Actors and actresses are often rumored to be smaller than the average person, maybe because of the adage that the camera adds ten pounds, or maybe because they are increased to a Godlike scale regardless when they are projected on a screen, making their real size more or less irrelevant. Certainly, there is no other quality that magnifies an individual like charisma, helping to explain why we continue to be shocked to learn that, say, Marlon Brando was a little under five foot nine. Phillips’s canvases, which render what are in effect premiere headshots at about ten times the size of actual life, perform the same alchemy the cinema screen does, minus the narrative and the individuating sheen of cinematography. They show Chace Crawford or Leonardo DiCaprio for what they really are: supersized, halfway between a spokesmodel and a god, as inseparable from commerce as a Louis Vuitton handbag. Asking what differentiates Lindsay Lohan from a perfume advertisement, aside from the lack of purchasable perfume, is, in other words, redundant: Lohan may be hard to understand or to completely tame, but she was still at one time a big seller, and just like an artwork her intrinsic value is and always has been subject to trends, market fluctuations, her ability to look good in a well-appointed room. Disappointingly sublunary, to think that a star might be no more than a product—but then it is equally depressing to think that the same is true of a supposed artwork.

2. The Decaying Celebrity

In 1974, in Florence, a Californian hippy couple were visiting the Uffizi when a strange thing happened to the heavily pregnant wife: as she stood admiring a da Vinci, she began to feel her baby moving, as if he too had been struck by the genius of the work. “Allegedly, I started kicking furiously,” Leonardo DiCaprio told an interviewer at NPR in 2014. “My father took that as a sign, and I suppose DiCaprio wasn’t that far from da Vinci. And so, my dad, being the artist that he is, said, ‘That’s our boy’s name.’ ” That I first encountered this origin story as a child at the height of Leo-mania in the nineties, in an unofficial souvenir book about the then-twenty-one-year-old actor and heartthrob, feels entirely apposite: it is a clever bit of mythmaking, an anecdote that might just as well have belonged to classic Hollywood and the era of Photoplay or Screenland as to the first, faltering days of the online age. DiCaprio’s father, an underground comics publisher who associated with both Timothy Leary and the graphic artist and world-renowned macrophiliac Robert Crumb, foresaw Leonardo’s future status as an artist even if he was not certain of the medium he would work in. Many of us who were prepubescent when Leonardo DiCaprio first rose to real prominence are eminently aware of his nineties image as the ultimate nonthreatening (very nearly nonsexual) sex symbol, so rosy-faced and champagne-haired and softly pretty that that he might as well have been a handsome girl, but the ardor of his swooning fanbase did not cancel out his reputation in adult critical circles as a genuine early master of his craft. Consider the cool, casual way he delivered Shakespeare in Romeo + Juliet (1996), Baz Luhrmann’s loony, technicolor adaptation of the play: young, alive, unmistakably Californian, he spoke all his thee’s and thou’s with the throwaway inflection of a person fluently communicating in a second language they had practiced all their lives.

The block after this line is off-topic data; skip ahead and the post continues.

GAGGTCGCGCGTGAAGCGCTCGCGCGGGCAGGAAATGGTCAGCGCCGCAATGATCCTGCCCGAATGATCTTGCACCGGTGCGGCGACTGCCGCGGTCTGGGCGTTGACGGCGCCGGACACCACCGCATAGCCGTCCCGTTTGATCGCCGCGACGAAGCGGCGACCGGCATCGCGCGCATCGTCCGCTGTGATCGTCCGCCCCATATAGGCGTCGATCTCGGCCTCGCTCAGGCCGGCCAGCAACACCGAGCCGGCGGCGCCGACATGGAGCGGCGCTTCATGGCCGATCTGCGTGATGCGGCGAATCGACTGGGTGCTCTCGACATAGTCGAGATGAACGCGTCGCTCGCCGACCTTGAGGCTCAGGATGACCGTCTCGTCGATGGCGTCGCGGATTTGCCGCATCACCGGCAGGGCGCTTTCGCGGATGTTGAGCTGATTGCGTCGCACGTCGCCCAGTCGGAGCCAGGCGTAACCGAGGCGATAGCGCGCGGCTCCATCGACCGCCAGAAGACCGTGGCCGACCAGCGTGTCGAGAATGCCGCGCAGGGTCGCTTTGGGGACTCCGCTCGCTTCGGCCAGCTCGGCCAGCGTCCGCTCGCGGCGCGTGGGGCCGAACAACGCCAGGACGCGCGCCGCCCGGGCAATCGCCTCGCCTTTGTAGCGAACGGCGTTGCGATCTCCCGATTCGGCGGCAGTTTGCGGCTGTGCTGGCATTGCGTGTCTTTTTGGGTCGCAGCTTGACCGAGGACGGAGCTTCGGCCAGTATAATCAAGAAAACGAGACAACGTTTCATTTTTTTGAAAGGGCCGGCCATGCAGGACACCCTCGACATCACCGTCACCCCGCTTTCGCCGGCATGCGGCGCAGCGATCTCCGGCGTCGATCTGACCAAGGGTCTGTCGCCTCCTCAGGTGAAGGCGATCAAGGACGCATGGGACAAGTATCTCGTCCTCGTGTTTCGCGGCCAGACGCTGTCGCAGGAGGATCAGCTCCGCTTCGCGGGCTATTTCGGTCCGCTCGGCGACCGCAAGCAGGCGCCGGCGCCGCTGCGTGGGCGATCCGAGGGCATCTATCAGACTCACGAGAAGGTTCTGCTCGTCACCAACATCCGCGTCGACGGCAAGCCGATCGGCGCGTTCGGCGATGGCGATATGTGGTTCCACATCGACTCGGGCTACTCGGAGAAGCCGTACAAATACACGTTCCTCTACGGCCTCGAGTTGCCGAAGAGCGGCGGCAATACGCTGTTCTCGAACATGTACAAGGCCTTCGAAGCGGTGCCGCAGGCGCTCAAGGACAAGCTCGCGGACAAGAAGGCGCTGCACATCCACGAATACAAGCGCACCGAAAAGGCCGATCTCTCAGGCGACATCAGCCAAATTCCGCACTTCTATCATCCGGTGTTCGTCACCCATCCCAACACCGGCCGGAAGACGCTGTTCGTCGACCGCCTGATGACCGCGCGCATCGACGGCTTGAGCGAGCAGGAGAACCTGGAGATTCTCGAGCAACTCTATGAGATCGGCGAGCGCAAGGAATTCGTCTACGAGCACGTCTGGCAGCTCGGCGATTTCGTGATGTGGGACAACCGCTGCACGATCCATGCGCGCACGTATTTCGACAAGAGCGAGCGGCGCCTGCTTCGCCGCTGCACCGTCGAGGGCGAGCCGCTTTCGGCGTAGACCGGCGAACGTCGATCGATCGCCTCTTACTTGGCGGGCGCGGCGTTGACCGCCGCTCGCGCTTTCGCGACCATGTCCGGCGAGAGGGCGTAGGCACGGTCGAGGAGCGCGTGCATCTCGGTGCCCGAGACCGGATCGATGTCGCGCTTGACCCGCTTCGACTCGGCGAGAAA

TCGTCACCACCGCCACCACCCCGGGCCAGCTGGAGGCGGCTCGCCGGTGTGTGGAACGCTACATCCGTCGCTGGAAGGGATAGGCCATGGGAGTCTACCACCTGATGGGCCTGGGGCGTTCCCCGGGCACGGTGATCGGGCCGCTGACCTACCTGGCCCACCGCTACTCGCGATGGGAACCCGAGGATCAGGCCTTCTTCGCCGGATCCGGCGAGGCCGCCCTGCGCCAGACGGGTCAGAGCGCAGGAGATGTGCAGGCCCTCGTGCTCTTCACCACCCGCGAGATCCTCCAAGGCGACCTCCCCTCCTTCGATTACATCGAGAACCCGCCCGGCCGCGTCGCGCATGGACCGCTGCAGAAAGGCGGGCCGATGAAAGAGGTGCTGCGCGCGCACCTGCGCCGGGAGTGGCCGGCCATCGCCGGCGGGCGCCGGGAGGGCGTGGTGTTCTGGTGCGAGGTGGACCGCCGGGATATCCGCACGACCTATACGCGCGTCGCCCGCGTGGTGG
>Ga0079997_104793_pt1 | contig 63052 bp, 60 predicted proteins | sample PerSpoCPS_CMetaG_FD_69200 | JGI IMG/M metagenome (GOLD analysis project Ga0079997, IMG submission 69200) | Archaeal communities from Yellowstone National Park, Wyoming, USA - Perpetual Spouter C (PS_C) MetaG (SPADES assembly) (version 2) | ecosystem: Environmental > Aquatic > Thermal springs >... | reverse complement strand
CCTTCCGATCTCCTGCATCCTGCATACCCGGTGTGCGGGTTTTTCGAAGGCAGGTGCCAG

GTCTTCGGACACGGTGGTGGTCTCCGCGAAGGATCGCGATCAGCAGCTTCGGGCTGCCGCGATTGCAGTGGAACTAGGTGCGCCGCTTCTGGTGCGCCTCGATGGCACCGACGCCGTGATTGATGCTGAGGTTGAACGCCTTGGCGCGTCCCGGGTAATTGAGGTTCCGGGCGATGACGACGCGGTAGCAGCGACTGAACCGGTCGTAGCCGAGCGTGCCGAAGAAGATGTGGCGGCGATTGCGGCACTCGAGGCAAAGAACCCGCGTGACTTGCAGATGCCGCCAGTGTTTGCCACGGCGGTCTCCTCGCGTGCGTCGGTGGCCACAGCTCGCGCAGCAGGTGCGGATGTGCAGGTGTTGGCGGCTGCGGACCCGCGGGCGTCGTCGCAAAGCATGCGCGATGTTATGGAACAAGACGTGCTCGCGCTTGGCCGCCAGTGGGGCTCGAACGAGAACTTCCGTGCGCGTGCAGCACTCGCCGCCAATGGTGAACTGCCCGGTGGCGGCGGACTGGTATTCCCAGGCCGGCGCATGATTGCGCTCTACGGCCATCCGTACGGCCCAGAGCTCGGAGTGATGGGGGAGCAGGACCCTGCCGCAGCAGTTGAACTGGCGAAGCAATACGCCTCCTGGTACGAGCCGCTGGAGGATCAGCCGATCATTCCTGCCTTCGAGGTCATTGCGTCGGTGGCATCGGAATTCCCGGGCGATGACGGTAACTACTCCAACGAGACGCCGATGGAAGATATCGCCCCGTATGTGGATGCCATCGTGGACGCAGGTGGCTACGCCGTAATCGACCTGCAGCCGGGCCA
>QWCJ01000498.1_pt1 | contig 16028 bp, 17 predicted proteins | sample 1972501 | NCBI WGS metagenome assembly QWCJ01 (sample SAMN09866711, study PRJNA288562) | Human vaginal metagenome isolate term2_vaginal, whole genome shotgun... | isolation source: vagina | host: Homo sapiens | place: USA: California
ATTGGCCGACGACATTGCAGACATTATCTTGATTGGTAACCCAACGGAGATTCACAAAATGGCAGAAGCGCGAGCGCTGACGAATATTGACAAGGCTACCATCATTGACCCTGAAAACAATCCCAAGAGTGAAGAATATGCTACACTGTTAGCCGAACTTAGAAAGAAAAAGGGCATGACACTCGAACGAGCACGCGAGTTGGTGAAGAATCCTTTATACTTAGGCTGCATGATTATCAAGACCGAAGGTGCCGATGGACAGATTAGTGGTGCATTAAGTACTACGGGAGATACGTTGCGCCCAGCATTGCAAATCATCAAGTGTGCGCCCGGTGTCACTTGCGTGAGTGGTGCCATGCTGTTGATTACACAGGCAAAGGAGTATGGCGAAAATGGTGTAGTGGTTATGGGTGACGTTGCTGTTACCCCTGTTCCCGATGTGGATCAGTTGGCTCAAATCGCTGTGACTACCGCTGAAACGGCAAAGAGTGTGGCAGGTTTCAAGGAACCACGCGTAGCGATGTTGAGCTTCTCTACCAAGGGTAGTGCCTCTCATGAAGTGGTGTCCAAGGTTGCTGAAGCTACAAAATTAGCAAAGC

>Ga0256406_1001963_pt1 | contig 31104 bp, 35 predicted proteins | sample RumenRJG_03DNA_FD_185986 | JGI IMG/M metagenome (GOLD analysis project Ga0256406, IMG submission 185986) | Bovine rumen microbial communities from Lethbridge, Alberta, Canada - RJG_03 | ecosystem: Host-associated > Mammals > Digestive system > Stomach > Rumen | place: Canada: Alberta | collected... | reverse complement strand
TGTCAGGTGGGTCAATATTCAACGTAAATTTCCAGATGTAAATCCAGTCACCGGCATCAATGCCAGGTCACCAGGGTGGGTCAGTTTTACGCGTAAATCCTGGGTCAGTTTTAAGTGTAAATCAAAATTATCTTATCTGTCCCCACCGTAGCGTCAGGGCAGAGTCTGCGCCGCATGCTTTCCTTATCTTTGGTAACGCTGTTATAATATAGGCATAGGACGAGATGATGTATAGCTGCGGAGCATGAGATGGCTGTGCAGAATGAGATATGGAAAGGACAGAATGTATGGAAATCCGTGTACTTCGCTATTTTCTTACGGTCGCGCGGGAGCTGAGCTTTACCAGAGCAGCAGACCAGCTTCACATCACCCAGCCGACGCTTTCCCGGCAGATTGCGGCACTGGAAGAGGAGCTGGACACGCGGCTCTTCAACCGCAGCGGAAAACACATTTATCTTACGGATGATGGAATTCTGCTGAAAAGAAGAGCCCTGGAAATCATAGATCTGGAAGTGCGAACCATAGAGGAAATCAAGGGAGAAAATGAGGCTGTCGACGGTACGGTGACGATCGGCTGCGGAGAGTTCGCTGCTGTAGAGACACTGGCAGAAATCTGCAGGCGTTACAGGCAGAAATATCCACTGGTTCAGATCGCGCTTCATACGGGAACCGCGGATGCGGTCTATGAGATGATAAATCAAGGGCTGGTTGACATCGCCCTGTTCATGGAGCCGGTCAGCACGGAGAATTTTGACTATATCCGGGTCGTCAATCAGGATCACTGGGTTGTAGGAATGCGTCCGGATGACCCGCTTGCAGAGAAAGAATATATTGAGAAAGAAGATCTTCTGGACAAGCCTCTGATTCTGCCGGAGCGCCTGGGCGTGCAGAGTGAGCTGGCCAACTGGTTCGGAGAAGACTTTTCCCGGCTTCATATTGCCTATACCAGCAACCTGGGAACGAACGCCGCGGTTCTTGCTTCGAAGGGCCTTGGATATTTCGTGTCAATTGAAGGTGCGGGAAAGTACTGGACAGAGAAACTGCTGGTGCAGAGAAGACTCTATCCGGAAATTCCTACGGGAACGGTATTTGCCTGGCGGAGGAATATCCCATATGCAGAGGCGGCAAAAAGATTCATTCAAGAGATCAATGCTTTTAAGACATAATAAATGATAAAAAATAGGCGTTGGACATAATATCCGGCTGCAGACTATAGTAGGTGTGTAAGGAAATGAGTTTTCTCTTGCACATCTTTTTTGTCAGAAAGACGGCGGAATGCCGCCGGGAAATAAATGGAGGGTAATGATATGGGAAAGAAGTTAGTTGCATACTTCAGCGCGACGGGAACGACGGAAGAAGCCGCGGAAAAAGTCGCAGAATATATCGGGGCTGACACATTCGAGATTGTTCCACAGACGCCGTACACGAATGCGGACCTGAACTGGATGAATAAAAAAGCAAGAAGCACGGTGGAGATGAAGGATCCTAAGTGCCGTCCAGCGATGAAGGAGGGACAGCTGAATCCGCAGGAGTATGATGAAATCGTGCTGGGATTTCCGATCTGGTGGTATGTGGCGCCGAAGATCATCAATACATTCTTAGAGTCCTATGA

As it happened, DiCaprio ended up with a more literal link to art in later life, becoming a collector of such scale and (to use Phillips’s word) eminence that, in spite of his being a supposedly frivolous Hollywood A-lister, the art world takes him fairly seriously. Unlike, say, collecting classic cars or couture clothing, the maintenance of an art collection has the dual benefit, for a celebrity, of conferring cultural cachet and trumpeting their tremendous wealth (provided, of course, that their selections knowingly and tastefully run the gamut from aesthetically desirable to conceptually rigorous, haute-contemporary to historical). DiCaprio—who does not seem to have an art buyer in his employ, and who therefore presumably actually cares about the pieces he acquires—is catholic in his tastes, collecting works by artists like Basquiat and Picasso as well as other, much newer works by relative unknowns.

It may be the comprehensive breadth of his collection that has led to his being courted, then immortalized, by more than one prominent artist. Elizabeth Peyton has painted him twice—the first work, Swan, was produced based on a photograph by David LaChapelle in 1998, and the second, Leonardo, was created after DiCaprio sat for her in 2013. In Swan, the actor is at the vertiginous height of his babyish loveliness, and he is depicted with a swan’s neck draped around his shoulders, ruby-lipped and pouting, his eyes bluer than any human being’s and his skin as pale and as bloodless as a vampire’s. In Leonardo, he looks stolid and serious, his flat cap pulled down to hide a little of his famous face. There is an evident difference in the style of both these works: Swan is more abstracted, closer to a fantasy than to a fact, and Leonardo has a detailed intimacy that makes it more recognizably an image of its subject. In addition to the maturation of the painter, it is reasonable to imagine that her first portrayal of DiCaprio, especially because it has been drawn from a heavily stylized fashion image, has more to do with how she imagined him at a great, awestruck distance in the nineties, and the second is a more accurate and less starry record of what it is really like to meet one’s hero, i.e., sometimes not as glamorous as one might think.